You can add apply the bOTTR-mapping and load the resulting triples
into the triplestore with
Again, if you make mistakes, you can clean your database and reapply all of the mappings by executing
make clean_dbs make direct_mappings urb_ontology organizations
Exercise 4: Integration via rules
The city council is impressed with your work, and see now that much
of their data is integrated. However, one thing still remains: The
citizens of Suburbia only have occupations in the form of a string
After talking to the people in the council for a while, you get the following information:
- Farmers are self-employed, and thus should also be organizations and
urb:worksAt-related to themselves (this also means that the place they work is their own home, i.e. the farm they live on)
- Fishers work at the docks
- Students go to the university in Urbania (i.e. the organization with name “University”)
- Pupils go to school at the Suburbian School
Note that information about the Docks, Suburbia School, etc. was
contained in the file
data/organizations.csv that you
mapped into the triplestore as part of exercise 2.
What remains for you to do is add semantics stating how the
occupations should relate to the different organizations they work at.
You quickly realize that this is not possible with Lore-OWL. Thus, you
should make Lore-rules to do this. Put the rules in
semantics/urb_rules.lore. Apply you reasoning with
If you make mistakes, as always, you can clean your database and reapply all of the mappings, the semantics and rules by executing
make clean_dbs make triplestore
Exercise 5: People and Organizations via SPARQL
Now all of the data is integrated and fully usable. The city council of Urb now wants you to create lists of people and organizations within the city.
So, write a SPARQL-query in the file
queries/people.sparql that for each person outputs the
name, the Urb ID, the address and zipcode to the building they live in,
the apartment number (if they have one), and the IRI of the organization
they work for (if not unemployed). Order the result by the name of the
Also write a query in the file
queries/organizations.sparql that for each organization in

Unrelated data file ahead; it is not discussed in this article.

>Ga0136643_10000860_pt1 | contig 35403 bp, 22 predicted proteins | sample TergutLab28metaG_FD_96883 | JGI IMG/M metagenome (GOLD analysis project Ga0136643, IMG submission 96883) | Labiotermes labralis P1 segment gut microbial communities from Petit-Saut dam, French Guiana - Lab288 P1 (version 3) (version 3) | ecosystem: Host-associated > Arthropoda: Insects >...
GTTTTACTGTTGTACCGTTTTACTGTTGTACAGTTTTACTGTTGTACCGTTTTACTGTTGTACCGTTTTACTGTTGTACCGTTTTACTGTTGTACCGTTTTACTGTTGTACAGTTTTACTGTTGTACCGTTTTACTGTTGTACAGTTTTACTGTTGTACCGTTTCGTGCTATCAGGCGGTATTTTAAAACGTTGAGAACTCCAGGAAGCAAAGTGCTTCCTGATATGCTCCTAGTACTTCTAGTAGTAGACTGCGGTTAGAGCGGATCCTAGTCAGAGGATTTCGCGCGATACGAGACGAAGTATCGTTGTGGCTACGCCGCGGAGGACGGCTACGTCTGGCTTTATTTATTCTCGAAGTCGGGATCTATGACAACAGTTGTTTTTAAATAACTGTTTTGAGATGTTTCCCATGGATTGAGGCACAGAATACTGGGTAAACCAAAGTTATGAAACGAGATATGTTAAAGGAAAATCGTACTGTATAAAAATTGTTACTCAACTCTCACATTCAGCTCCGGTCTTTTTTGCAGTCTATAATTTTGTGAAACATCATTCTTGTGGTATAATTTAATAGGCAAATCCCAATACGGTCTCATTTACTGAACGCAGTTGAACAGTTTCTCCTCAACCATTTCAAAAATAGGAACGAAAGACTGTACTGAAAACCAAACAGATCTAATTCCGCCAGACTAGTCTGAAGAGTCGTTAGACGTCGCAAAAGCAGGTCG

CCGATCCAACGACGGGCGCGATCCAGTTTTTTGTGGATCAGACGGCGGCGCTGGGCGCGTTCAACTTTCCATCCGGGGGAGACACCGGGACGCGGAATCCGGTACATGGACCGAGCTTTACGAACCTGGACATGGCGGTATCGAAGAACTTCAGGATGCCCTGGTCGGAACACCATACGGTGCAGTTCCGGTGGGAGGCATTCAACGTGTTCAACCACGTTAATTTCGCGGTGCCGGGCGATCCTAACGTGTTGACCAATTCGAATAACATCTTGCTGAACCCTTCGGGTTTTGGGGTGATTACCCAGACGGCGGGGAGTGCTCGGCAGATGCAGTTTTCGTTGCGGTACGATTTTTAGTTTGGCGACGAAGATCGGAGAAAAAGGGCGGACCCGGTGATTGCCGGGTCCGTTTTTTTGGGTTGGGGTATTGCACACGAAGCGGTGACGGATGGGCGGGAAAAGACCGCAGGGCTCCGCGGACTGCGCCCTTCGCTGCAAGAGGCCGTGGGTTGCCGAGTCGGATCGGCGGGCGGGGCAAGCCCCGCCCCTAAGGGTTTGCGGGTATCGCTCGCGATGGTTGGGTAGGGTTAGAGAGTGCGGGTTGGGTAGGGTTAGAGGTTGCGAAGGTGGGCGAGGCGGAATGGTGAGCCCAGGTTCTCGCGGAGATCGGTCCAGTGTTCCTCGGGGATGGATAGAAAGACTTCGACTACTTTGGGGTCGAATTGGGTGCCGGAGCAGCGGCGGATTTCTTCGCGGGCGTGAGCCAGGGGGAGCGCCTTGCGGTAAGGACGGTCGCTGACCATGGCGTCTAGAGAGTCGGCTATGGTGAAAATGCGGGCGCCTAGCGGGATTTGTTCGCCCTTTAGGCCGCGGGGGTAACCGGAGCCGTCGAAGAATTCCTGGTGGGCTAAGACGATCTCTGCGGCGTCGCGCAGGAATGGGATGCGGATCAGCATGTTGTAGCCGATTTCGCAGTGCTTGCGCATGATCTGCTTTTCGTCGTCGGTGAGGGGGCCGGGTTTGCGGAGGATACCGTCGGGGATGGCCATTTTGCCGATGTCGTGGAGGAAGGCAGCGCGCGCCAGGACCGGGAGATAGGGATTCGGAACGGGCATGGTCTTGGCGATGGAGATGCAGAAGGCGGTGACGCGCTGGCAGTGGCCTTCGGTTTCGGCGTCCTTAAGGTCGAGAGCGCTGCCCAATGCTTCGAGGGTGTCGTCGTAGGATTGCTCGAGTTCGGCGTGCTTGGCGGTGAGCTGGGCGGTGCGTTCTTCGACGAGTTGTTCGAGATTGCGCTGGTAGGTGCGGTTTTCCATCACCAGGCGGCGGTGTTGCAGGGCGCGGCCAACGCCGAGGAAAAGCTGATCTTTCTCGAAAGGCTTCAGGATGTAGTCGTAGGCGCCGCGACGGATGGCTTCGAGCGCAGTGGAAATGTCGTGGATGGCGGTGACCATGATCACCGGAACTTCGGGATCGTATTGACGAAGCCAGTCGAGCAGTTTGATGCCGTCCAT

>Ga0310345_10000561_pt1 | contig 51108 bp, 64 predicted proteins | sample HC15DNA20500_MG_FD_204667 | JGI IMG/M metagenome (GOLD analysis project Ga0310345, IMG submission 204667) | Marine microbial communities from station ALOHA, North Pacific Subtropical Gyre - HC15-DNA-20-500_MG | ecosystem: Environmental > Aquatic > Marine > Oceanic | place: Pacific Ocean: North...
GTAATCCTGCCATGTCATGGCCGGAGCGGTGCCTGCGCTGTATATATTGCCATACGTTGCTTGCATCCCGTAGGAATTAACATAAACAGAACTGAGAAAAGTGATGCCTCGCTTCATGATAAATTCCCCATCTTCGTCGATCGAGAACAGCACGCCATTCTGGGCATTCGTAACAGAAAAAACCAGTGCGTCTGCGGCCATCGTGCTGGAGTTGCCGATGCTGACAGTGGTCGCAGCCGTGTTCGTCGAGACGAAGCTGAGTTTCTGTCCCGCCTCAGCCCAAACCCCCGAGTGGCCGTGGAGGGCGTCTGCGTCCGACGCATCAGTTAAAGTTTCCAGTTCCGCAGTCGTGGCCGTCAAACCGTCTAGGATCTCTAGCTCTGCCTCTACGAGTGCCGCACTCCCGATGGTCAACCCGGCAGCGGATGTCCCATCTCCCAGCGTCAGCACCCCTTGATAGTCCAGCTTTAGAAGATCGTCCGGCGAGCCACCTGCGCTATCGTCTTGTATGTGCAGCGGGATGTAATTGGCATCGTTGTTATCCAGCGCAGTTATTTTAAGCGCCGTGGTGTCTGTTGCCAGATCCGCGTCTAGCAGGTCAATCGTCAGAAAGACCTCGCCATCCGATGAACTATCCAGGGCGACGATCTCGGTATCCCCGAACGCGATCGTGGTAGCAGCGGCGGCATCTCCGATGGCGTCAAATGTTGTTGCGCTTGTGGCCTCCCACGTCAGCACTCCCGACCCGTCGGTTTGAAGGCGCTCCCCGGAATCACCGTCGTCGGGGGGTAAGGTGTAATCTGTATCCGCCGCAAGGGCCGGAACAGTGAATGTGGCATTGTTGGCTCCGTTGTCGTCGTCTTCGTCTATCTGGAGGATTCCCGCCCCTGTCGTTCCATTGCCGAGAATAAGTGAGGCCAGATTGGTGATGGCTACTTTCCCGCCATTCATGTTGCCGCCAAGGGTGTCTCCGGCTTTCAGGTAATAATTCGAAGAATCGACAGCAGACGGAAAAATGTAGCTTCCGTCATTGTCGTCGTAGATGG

the city outputs the IRI, the name and the address and zipcode of their
offices, as well as the number of people employed by the organization.
Order the result by number of employees.
Execute your queries with
Exercise 6: Sectors
The city council thinks your query for finding information about organizations is useful, but see that it is difficult to get an overview for analytical purposes. They therefore want you to introduce sectors (as classes) into your data that groups people into the sector they work in:
utb:UnemployedSectoris the class of all people that do not work.
urb:PublicSectoris the class of people working in public organizations, i.e. the Hospital, Library, Docks, Theater and University.
urb:SelfEmployedSectoris the class of all people that work for themselves (i.e.
?p ex:worksAt ?p).
urb:PrivateSectoris the class of all other working people.
Note that you need to define these IRIs as
in a separate ontology
semantics/sectors.ttl, and then make
Lore rules for the actual semantics in
semantics/sectors.lore. Make the definitions virtual,
i.e. use backward rules.
You can load your sector-semantics with
Hint: It is possible to use
NOT IN in the
WHERE-part of Lore-rules,
R(x, y) <- P(x, y) : y NOT IN (SELECT z FROM T).
Finally, make a SPARQL query that finds the number of unemployed
people living in each zipcode
Order the result by number of unemployed people.
You can execute this query with
If you make mistakes, as always, you can clean your database and reapply all of the mappings, the semantics and rules by executing
make clean_dbs make pipeline
Exercise 7: Documentation
Before you finish everything and hand over all of your code to the city council of Urb, you realize that the Makefile in the project is completely undocumented.
So make a
README.md file (using Markdown syntax) and
write a small guide on how to use the Makefile for the city council of
Urb. It should contain instructions on how to do setup (like you did in
the beginning), build the triplestore with all the data and semantics,
execute your two queries, and how to clean both the files and the
databases. Explain what the effect of each command is in non-techincal
language, e.g. “This command loads all data about people into the
Before the deadline, add all your changes to the branch
feature/oblig, make a pull request into the
master-branch (however, do not merge the
pull request!). Finally, add me (username
leifhka) to you
repo and upload a file to Devilry containing only the URL of your repo.
I will correct it and make comments inline in you code on the pull
If you have any questions, please feel free to ask on any of the
available channels for the course, or email me at
leifhka [at] ifi.uio.no.